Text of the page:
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A STUDY OF THE PRINCIPLES
UNDERLYING EFFECTIVE ADVERTISEMENTS
AND BUSINESS LETTERS
CHARLES HARVEY RAYMOND, A.B., HARVARD
University of California
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The power consistently to make an effective appeal is the distinguishing characteristic of the successful writer of modern business letters and advertisements. It is possible to write an appeal that is constantly effective, rather than occasionally effective, only by basing the appeal upon a practical and definite plan, worked out in accordance with an analytical study and a systematic application of the underlying principles which the experience of business men in thousands of selling campaigns has proved to be fundamental.
These fundamental principles underlying the selling appeal are discussed and analyzed, step by step, in the first chapters of this book. Their practical application is made clear by the analyzing of a large number of business letters and advertisements which are quoted for purposes of illustration. This procedure, which is followed throughout the book, gives to the discussion a highly practical, rather than a merely theoretical value. Literally thousands of business letters and advertisements, embodying the practice of many of the most successful American business concerns, have been carefully studied in selecting the specimens quoted.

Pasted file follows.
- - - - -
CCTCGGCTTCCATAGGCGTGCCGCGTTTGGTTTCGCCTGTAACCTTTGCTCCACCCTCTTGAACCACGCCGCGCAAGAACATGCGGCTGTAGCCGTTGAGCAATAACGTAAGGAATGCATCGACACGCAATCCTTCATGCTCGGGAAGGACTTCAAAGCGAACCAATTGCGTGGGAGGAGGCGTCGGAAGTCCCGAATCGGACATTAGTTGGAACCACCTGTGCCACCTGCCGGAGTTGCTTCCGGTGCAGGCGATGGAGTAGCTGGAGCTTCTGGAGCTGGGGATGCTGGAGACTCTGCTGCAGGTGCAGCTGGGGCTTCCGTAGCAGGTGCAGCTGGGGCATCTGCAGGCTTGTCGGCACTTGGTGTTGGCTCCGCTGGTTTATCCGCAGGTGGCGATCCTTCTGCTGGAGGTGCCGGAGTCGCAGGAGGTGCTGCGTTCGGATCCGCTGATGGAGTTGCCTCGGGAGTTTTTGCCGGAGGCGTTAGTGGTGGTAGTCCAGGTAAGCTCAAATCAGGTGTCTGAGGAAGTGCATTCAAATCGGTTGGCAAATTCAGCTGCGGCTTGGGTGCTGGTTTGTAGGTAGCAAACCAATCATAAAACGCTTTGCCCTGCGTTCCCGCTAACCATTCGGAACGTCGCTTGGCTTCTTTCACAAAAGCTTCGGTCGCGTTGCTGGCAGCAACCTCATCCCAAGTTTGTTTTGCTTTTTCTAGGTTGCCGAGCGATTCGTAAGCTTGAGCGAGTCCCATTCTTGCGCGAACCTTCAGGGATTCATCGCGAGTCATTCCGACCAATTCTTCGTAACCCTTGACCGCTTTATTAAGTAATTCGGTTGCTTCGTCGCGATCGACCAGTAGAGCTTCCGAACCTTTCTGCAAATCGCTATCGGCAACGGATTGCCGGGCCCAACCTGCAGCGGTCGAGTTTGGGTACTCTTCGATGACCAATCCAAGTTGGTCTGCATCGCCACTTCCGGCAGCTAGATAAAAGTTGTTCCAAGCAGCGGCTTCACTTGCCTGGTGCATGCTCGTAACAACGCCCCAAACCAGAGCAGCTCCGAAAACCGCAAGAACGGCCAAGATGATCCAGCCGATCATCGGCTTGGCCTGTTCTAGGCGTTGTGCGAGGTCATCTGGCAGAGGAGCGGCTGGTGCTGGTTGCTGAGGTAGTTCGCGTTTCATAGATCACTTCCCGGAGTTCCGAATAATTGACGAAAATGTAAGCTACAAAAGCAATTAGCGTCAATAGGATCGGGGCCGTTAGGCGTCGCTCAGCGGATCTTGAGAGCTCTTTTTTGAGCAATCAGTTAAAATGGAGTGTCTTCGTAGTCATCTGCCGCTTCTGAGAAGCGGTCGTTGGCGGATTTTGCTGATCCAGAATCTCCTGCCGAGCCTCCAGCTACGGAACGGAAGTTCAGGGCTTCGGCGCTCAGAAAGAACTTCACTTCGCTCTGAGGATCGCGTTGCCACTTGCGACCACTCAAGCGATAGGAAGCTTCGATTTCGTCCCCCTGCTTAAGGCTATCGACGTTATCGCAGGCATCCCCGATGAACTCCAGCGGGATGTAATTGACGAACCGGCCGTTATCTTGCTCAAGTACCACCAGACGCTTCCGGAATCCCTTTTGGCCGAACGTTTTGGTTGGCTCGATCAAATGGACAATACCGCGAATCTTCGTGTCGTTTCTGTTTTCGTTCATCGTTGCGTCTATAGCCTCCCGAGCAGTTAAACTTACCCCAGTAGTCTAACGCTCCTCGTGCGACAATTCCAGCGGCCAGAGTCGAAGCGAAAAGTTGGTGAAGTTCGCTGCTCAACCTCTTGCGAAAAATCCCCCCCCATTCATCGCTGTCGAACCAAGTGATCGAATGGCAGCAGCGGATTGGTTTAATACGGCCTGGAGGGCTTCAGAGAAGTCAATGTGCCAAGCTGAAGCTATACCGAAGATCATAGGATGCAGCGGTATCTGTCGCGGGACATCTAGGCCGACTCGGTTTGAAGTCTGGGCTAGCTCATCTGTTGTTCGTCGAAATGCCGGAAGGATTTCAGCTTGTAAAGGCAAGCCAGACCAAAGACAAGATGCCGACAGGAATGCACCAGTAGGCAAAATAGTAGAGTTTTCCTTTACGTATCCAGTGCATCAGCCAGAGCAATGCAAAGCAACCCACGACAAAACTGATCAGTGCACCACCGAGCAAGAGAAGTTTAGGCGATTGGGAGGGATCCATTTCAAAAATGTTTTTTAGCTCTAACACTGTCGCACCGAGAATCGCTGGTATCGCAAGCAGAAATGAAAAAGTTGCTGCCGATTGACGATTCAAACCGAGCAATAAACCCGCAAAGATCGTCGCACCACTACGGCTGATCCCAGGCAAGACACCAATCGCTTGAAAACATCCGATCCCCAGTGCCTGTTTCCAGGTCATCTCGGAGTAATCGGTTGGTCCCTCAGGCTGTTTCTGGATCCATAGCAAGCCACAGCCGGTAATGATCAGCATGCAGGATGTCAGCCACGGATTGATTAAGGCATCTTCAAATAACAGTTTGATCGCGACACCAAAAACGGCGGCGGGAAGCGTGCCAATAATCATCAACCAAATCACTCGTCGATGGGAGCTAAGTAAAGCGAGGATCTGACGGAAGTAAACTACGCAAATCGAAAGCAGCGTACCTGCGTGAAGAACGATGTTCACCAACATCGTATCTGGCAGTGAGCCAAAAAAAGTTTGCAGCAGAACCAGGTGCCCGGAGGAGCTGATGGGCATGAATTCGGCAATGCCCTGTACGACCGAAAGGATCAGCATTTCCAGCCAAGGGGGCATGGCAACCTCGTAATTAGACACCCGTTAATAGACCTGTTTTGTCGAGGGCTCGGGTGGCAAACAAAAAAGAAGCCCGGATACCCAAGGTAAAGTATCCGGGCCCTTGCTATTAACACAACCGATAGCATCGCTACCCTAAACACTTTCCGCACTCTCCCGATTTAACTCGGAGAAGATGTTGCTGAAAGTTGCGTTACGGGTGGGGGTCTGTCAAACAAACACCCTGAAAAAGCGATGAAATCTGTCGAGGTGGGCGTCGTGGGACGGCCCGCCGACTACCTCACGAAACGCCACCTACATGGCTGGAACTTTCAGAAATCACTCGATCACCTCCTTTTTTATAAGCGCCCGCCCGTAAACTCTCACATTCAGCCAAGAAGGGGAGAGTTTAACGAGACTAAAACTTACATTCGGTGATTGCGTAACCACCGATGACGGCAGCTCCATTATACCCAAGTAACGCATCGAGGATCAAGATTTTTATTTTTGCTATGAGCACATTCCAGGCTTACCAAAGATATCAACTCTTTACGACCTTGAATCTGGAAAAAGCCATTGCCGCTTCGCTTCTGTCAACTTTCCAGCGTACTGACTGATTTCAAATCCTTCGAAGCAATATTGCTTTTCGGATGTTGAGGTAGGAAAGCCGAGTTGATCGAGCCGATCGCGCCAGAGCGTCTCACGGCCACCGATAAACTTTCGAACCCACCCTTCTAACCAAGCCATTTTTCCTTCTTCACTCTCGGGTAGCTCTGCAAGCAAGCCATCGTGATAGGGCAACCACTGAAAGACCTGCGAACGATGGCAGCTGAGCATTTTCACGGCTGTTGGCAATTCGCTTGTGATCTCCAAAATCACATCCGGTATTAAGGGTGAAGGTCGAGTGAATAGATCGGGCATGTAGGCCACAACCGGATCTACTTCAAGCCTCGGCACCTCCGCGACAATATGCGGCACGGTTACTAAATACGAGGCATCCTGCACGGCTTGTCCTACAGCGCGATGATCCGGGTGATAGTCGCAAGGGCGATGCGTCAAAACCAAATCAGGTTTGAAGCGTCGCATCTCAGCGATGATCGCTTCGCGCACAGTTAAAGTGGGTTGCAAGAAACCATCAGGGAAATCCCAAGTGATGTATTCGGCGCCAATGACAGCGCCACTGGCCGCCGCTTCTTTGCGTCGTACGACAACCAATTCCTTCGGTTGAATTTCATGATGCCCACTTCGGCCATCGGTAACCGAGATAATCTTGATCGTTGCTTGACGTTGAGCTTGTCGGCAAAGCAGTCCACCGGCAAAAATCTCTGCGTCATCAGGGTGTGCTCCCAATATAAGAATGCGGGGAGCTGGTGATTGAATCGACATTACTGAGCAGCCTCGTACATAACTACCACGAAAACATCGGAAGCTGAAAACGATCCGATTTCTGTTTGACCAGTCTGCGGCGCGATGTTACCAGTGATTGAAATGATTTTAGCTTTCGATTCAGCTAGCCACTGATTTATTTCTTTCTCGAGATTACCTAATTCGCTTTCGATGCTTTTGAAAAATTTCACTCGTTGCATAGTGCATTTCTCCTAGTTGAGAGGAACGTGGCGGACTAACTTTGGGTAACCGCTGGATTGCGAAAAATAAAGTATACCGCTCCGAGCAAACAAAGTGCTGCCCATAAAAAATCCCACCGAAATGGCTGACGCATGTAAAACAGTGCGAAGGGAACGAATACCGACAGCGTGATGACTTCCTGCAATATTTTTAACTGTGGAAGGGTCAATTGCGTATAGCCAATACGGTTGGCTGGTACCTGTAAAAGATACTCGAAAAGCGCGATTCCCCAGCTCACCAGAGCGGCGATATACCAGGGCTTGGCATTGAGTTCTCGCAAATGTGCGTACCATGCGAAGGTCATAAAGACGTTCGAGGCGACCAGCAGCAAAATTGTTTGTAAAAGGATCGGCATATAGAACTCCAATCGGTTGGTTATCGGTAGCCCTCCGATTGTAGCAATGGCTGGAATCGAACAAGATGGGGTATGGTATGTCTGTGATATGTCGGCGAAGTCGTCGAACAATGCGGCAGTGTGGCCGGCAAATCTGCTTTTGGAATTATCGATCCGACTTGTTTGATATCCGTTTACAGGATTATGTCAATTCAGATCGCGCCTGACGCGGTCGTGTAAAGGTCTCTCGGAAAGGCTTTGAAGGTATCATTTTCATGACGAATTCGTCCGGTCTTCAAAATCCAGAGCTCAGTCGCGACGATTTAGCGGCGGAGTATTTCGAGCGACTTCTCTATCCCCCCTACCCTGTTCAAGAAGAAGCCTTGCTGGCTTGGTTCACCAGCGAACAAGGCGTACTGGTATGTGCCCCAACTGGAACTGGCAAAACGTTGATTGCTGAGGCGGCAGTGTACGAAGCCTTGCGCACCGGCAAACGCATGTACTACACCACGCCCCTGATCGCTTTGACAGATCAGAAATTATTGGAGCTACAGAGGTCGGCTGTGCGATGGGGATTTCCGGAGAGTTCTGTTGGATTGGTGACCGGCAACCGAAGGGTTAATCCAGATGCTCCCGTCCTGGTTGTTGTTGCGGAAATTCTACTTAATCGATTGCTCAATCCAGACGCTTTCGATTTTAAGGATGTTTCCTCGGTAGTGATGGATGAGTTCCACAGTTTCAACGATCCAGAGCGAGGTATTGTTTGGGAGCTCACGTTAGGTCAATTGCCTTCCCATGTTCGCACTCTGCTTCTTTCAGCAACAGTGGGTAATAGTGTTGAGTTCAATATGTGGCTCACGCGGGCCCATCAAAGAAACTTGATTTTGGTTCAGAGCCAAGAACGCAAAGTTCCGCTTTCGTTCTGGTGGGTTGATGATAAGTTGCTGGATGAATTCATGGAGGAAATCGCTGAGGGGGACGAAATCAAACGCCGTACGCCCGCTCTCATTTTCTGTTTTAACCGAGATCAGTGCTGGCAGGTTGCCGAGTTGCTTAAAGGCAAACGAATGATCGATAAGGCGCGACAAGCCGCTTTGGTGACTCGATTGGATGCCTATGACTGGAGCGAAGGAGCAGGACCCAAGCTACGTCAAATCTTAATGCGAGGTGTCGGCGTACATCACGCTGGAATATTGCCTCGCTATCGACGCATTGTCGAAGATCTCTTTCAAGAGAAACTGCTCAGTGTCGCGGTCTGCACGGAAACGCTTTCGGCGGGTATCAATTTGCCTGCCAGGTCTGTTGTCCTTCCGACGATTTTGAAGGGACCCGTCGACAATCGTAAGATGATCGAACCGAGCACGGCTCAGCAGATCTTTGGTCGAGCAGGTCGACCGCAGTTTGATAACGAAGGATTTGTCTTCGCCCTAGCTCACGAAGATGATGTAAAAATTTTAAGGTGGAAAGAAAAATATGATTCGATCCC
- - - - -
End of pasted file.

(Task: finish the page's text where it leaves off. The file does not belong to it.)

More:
With the recognition of the importance of advertisements as an essential and highly important factor in distribution, has come a more belated recognition of that other highly important factor in distribution—the business sales letter. Attention is just now being generally turned to the rich possibilities, heretofore almost neglected, of effecting sales direct-by-mail. The sales letter is now regarded as a highly important factor in distribution because, in many lines of business, it offers a remarkably simple and undoubtedly effective means of making a direct and personal selling appeal by the outlay of a relatively small expenditure. The experience of an increasing number of concerns, and among them many small concerns that can not afford the outlay in cash necessitated by an advertising campaign, affords ample proof that the direct-by-mail selling campaign, if carefully planned and effectively executed, is highly profitable.